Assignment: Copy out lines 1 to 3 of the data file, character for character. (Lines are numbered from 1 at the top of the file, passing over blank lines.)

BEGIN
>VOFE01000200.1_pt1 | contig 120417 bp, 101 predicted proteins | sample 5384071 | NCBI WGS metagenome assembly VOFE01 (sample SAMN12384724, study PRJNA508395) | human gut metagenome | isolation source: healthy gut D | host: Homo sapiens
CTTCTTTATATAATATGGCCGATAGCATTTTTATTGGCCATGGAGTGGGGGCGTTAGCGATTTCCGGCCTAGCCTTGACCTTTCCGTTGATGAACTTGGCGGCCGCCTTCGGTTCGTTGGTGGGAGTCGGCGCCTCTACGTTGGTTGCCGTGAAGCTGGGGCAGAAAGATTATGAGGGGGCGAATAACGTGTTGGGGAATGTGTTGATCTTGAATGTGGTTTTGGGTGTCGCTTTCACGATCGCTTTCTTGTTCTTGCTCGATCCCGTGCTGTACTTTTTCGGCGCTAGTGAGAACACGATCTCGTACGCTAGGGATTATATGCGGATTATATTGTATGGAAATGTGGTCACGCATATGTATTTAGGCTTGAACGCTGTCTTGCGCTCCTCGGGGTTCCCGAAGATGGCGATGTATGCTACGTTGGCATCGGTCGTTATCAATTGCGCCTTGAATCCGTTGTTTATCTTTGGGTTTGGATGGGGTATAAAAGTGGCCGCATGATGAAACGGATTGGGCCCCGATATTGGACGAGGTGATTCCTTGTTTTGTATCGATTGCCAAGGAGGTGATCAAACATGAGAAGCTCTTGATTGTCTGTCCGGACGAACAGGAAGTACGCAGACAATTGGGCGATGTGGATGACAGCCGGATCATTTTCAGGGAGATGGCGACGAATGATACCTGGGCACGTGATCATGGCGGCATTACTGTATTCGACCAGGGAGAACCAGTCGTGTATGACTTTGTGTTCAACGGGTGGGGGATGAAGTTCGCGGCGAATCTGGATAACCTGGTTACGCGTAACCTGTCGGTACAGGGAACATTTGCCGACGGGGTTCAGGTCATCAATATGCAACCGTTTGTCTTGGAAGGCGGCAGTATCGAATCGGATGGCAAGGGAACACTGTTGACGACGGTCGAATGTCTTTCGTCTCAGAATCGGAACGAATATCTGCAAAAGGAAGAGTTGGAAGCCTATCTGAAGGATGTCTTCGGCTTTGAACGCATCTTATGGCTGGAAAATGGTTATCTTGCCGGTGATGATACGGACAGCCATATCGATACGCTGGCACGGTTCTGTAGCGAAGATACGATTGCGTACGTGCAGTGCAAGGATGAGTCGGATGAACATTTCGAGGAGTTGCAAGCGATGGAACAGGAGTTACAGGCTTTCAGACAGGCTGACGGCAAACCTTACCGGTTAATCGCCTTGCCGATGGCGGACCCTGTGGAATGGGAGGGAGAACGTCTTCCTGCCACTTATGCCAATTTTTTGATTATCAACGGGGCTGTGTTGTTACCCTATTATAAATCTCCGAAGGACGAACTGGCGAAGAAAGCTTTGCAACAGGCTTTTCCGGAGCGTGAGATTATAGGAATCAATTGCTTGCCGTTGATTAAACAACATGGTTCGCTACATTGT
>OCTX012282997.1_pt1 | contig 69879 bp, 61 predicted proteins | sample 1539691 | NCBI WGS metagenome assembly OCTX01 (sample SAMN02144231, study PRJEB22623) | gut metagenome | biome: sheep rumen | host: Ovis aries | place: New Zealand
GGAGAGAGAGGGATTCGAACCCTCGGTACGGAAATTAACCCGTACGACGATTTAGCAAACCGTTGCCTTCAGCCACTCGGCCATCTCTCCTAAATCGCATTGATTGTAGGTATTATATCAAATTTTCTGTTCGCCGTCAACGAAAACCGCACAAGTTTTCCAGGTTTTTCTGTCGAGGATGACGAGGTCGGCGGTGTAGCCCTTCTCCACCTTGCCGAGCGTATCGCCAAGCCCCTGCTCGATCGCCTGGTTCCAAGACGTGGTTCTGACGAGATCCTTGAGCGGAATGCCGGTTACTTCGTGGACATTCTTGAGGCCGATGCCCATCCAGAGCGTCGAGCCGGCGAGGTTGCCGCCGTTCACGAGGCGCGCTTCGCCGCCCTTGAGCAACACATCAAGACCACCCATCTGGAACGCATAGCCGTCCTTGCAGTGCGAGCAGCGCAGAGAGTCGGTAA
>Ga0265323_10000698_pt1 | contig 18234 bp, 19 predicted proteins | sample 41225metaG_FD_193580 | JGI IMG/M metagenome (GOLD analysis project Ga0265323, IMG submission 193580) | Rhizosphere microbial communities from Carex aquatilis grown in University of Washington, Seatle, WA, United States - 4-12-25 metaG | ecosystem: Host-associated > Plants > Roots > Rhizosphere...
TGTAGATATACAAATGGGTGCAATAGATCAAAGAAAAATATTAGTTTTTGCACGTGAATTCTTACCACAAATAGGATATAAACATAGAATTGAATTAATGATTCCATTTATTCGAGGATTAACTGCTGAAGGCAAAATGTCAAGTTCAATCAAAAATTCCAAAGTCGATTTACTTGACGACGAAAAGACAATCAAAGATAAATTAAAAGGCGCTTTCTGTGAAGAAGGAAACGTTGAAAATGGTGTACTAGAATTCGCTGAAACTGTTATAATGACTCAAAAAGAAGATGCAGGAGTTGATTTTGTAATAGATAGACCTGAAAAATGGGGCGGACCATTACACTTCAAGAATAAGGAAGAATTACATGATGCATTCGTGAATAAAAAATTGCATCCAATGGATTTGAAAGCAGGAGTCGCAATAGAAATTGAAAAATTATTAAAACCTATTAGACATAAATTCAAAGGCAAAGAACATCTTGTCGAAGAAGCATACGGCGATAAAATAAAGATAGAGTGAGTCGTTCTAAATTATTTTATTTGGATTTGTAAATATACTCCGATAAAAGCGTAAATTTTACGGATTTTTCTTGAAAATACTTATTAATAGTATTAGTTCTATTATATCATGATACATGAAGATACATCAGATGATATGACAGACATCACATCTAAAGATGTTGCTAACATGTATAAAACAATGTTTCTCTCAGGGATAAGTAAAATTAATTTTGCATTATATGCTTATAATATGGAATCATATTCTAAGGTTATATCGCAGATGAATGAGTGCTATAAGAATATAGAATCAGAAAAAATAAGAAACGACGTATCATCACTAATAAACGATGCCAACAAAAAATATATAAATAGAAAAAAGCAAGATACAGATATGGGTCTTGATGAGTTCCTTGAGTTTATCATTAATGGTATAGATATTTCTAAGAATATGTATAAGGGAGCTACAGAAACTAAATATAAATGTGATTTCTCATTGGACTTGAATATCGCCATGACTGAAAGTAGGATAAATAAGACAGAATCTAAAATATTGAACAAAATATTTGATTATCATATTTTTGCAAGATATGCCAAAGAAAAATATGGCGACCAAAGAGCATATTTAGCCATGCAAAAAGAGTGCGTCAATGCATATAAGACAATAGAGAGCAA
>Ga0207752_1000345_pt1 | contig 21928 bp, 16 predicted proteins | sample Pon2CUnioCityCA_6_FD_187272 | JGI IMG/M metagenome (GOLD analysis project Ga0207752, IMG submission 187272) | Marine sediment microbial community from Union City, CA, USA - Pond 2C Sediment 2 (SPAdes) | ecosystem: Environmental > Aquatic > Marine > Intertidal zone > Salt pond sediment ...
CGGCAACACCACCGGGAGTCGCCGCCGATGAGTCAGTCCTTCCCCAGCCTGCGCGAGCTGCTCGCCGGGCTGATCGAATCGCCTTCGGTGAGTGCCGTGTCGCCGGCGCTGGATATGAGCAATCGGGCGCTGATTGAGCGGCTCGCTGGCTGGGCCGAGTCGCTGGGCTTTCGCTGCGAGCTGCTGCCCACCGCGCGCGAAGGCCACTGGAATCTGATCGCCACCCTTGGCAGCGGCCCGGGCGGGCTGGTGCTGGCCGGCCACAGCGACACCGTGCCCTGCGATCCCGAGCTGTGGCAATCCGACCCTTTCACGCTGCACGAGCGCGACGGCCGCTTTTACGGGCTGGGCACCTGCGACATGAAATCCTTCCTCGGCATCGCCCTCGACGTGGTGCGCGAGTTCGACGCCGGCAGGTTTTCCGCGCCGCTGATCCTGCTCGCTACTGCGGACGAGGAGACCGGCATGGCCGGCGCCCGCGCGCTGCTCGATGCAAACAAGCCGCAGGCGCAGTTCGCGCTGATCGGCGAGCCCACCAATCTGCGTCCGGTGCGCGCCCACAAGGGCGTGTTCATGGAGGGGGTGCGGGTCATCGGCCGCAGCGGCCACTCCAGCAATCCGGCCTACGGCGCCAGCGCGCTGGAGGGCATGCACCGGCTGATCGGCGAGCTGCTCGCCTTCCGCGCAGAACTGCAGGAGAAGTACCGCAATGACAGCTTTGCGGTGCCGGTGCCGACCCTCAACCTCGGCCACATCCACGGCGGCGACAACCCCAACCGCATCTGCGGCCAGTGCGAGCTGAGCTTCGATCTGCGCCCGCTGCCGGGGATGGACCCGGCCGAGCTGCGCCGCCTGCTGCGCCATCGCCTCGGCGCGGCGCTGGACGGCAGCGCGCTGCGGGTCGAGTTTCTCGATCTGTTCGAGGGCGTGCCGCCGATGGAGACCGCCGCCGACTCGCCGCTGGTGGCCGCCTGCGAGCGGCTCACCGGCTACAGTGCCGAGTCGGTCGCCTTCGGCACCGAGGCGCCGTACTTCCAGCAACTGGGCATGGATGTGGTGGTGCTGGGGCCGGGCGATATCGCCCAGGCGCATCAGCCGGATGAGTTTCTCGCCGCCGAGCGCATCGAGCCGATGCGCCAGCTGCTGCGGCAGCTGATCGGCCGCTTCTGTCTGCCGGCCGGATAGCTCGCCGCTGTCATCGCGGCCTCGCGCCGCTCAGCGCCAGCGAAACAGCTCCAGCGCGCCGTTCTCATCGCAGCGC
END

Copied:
>VOFE01000200.1_pt1 | contig 120417 bp, 101 predicted proteins | sample 5384071 | NCBI WGS metagenome assembly VOFE01 (sample SAMN12384724, study PRJNA508395) | human gut metagenome | isolation source: healthy gut D | host: Homo sapiens
CTTCTTTATATAATATGGCCGATAGCATTTTTATTGGCCATGGAGTGGGGGCGTTAGCGATTTCCGGCCTAGCCTTGACCTTTCCGTTGATGAACTTGGCGGCCGCCTTCGGTTCGTTGGTGGGAGTCGGCGCCTCTACGTTGGTTGCCGTGAAGCTGGGGCAGAAAGATTATGAGGGGGCGAATAACGTGTTGGGGAATGTGTTGATCTTGAATGTGGTTTTGGGTGTCGCTTTCACGATCGCTTTCTTGTTCTTGCTCGATCCCGTGCTGTACTTTTTCGGCGCTAGTGAGAACACGATCTCGTACGCTAGGGATTATATGCGGATTATATTGTATGGAAATGTGGTCACGCATATGTATTTAGGCTTGAACGCTGTCTTGCGCTCCTCGGGGTTCCCGAAGATGGCGATGTATGCTACGTTGGCATCGGTCGTTATCAATTGCGCCTTGAATCCGTTGTTTATCTTTGGGTTTGGATGGGGTATAAAAGTGGCCGCATGATGAAACGGATTGGGCCCCGATATTGGACGAGGTGATTCCTTGTTTTGTATCGATTGCCAAGGAGGTGATCAAACATGAGAAGCTCTTGATTGTCTGTCCGGACGAACAGGAAGTACGCAGACAATTGGGCGATGTGGATGACAGCCGGATCATTTTCAGGGAGATGGCGACGAATGATACCTGGGCACGTGATCATGGCGGCATTACTGTATTCGACCAGGGAGAACCAGTCGTGTATGACTTTGTGTTCAACGGGTGGGGGATGAAGTTCGCGGCGAATCTGGATAACCTGGTTACGCGTAACCTGTCGGTACAGGGAACATTTGCCGACGGGGTTCAGGTCATCAATATGCAACCGTTTGTCTTGGAAGGCGGCAGTATCGAATCGGATGGCAAGGGAACACTGTTGACGACGGTCGAATGTCTTTCGTCTCAGAATCGGAACGAATATCTGCAAAAGGAAGAGTTGGAAGCCTATCTGAAGGATGTCTTCGGCTTTGAACGCATCTTATGGCTGGAAAATGGTTATCTTGCCGGTGATGATACGGACAGCCATATCGATACGCTGGCACGGTTCTGTAGCGAAGATACGATTGCGTACGTGCAGTGCAAGGATGAGTCGGATGAACATTTCGAGGAGTTGCAAGCGATGGAACAGGAGTTACAGGCTTTCAGACAGGCTGACGGCAAACCTTACCGGTTAATCGCCTTGCCGATGGCGGACCCTGTGGAATGGGAGGGAGAACGTCTTCCTGCCACTTATGCCAATTTTTTGATTATCAACGGGGCTGTGTTGTTACCCTATTATAAATCTCCGAAGGACGAACTGGCGAAGAAAGCTTTGCAACAGGCTTTTCCGGAGCGTGAGATTATAGGAATCAATTGCTTGCCGTTGATTAAACAACATGGTTCGCTACATTGT
>OCTX012282997.1_pt1 | contig 69879 bp, 61 predicted proteins | sample 1539691 | NCBI WGS metagenome assembly OCTX01 (sample SAMN02144231, study PRJEB22623) | gut metagenome | biome: sheep rumen | host: Ovis aries | place: New Zealand